Carpal Tunnel Syndrome

Carpal Tunnel Syndrome

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Carpal tunnel syndrome is a common condition that occurs when the median nerve is compressed at the wrist. The bony section where this nerve and nine tendons pass from the arm into the hand is called the “carpal tunnel,” and when compressed, this puts pressure on the nerve, causing dysfunction of the nerve known as carpal tunnel syndrome. Those who suffer from the condition experience chronic symptoms including numbness, pins-and-needles, and weakened grip strength.


A variety of factors can create pressure on the nerve and contribute to the development of carpal tunnel syndrome. Whether brought on from overuse, repetitive motion, or fluid buildup, some common causes include:

  • Swelling of the tendons
  • Dislocation of the joint
  • Fracture
  • Arthritis
  • High-energy repetitive motion
  • Fluid retention, often during pregnancy
  • Idiopathic

Other potential issues that can influence the development of carpal tunnel syndrome are thyroid conditions, rheumatoid arthritis, and diabetes. Since there are so many factors that can ultimately cause the condition, it is important you see a qualified doctor to determine the best form of treatment for your carpal tunnel syndrome.


Symptoms can vary in those suffering from carpal tunnel syndrome, but the most prevalent signs people tend to experience entail:

  • Pain in one or both hands
  • Numbness
  • Tingling sensation
  • Weak hand grip
  • Dropping objects

You may feel discomfort in your thumb, index and middle fingers, palm, and wrist. Symptoms of carpal tunnel syndrome often arise while doing routine activities like reading a newspaper or driving, and many people wake up at night with pain. In severe cases, a loss of sensation and strength may be permanent.


To diagnose your condition, your doctor will go over your medical history, as well as consider how your hands are routinely used, making note of any prior injuries you may have had. A detailed physical examination will test the function of all the major nerves in both arms. An x-ray may be ordered to test for arthritis or a potential fracture, and you may also need laboratory tests. In addition, your doctor may refer you to a neurologist for electrodiagnostic studies to confirm your diagnosis and the baseline function of your nerves.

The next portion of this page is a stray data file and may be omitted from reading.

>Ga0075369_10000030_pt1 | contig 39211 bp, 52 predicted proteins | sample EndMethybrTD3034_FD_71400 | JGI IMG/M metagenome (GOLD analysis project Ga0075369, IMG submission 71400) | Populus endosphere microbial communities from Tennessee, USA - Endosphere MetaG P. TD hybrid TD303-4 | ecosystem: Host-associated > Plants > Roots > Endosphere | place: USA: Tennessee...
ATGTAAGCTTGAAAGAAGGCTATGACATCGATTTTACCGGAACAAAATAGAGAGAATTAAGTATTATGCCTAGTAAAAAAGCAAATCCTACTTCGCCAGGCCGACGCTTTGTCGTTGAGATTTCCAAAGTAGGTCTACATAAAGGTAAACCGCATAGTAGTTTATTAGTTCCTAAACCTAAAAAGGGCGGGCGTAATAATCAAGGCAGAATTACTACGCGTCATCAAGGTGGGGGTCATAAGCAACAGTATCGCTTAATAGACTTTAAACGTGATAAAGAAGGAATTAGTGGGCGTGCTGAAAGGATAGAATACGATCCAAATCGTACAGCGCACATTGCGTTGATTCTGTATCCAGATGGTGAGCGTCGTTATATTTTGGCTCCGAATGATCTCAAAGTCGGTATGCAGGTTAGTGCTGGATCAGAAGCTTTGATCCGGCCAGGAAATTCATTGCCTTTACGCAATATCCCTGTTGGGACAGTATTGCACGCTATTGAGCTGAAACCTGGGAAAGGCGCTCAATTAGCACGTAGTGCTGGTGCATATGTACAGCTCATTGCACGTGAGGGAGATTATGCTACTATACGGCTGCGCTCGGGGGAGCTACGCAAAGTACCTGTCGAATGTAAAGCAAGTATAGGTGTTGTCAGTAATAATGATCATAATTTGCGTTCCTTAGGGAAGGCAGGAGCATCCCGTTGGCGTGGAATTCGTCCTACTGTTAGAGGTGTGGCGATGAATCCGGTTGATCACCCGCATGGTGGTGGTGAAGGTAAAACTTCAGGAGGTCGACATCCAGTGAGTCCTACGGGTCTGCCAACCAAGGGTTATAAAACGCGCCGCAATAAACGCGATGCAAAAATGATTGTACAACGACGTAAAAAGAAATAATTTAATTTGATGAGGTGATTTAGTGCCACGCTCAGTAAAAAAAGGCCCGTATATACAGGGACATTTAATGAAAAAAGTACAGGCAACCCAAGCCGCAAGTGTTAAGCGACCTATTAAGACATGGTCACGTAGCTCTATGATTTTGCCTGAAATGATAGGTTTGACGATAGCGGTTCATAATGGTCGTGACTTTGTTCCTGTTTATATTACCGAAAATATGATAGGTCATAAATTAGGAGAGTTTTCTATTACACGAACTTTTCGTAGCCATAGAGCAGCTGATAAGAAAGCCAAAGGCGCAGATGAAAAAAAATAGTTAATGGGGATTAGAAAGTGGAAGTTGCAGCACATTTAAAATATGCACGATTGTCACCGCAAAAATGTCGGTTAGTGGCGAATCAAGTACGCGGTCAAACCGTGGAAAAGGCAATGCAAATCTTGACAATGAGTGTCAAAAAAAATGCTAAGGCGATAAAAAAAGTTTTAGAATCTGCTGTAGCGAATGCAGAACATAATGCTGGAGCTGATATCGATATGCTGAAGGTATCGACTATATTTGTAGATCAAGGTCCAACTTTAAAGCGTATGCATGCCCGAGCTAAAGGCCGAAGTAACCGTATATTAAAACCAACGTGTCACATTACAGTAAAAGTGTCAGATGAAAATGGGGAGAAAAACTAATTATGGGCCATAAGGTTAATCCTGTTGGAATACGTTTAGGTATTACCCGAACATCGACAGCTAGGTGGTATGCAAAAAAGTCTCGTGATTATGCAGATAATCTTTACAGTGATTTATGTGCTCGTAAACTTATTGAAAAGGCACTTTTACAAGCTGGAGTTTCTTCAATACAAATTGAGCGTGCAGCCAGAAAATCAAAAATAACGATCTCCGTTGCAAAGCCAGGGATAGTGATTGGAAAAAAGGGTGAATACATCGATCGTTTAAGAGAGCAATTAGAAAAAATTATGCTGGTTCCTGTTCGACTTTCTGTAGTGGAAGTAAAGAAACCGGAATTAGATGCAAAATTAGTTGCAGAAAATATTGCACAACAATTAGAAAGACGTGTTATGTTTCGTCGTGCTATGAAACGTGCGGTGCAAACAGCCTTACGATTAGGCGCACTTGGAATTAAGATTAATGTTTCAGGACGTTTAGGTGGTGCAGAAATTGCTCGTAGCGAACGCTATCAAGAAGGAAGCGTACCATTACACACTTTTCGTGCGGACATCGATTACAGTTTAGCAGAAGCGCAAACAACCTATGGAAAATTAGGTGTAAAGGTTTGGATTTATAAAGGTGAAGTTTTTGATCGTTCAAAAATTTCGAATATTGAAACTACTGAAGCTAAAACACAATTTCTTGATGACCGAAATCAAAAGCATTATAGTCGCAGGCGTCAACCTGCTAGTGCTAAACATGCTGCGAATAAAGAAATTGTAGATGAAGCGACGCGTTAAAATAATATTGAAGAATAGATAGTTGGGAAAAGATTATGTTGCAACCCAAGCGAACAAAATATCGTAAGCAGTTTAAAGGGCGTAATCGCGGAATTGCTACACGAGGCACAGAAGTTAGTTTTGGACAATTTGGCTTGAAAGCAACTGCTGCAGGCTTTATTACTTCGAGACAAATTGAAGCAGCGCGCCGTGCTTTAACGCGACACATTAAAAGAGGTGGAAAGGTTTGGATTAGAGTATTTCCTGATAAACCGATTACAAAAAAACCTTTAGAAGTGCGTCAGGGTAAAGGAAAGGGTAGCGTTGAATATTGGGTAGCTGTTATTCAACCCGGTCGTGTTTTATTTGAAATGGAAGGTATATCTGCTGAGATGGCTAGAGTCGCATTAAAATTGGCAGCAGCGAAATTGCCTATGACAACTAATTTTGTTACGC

The symptoms of carpal tunnel syndrome can often be relieved without the need for surgery. Treatment may involve changing the way your hands are used, using a wrist splint to keep it straight (especially at night to limit your waking in pain), and possibly receiving steroid injections to reduce swelling.

If your condition does not improve, or if it is too severe to be treated non-invasively, you may require carpal tunnel surgery. This procedure is intended to create more space for the nerve inside the carpal tunnel. To do this, your doctor will carefully divide the ligament that covers the top of the tunnel at the palm side of your hand as well as the fascia of the forearm. You may be sore for several weeks to months following this surgery. While surgical treatment will usually provide great results, it is possible that your symptoms may not be completely resolved, especially for those with severe and long-standing carpal tunnel syndrome.


If you would like more information about carpal tunnel syndrome, or to learn how you can treat your condition, please contact Long Island Plastic Surgical Group to schedule a consultation.

Carpal tunnel is the most common compression neuropathy in the upper extremity; however, compression of the other major nerve in the arm happens frequently as well. Other nerve compression syndromes such as cubital tunnel syndrome can be diagnosed and treated by the surgeons at Long Island Plastic Surgical Group. Call to schedule a consultation today.

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The Doctors at Long Island Plastic Surgical Group have either authored or reviewed and approved this content.


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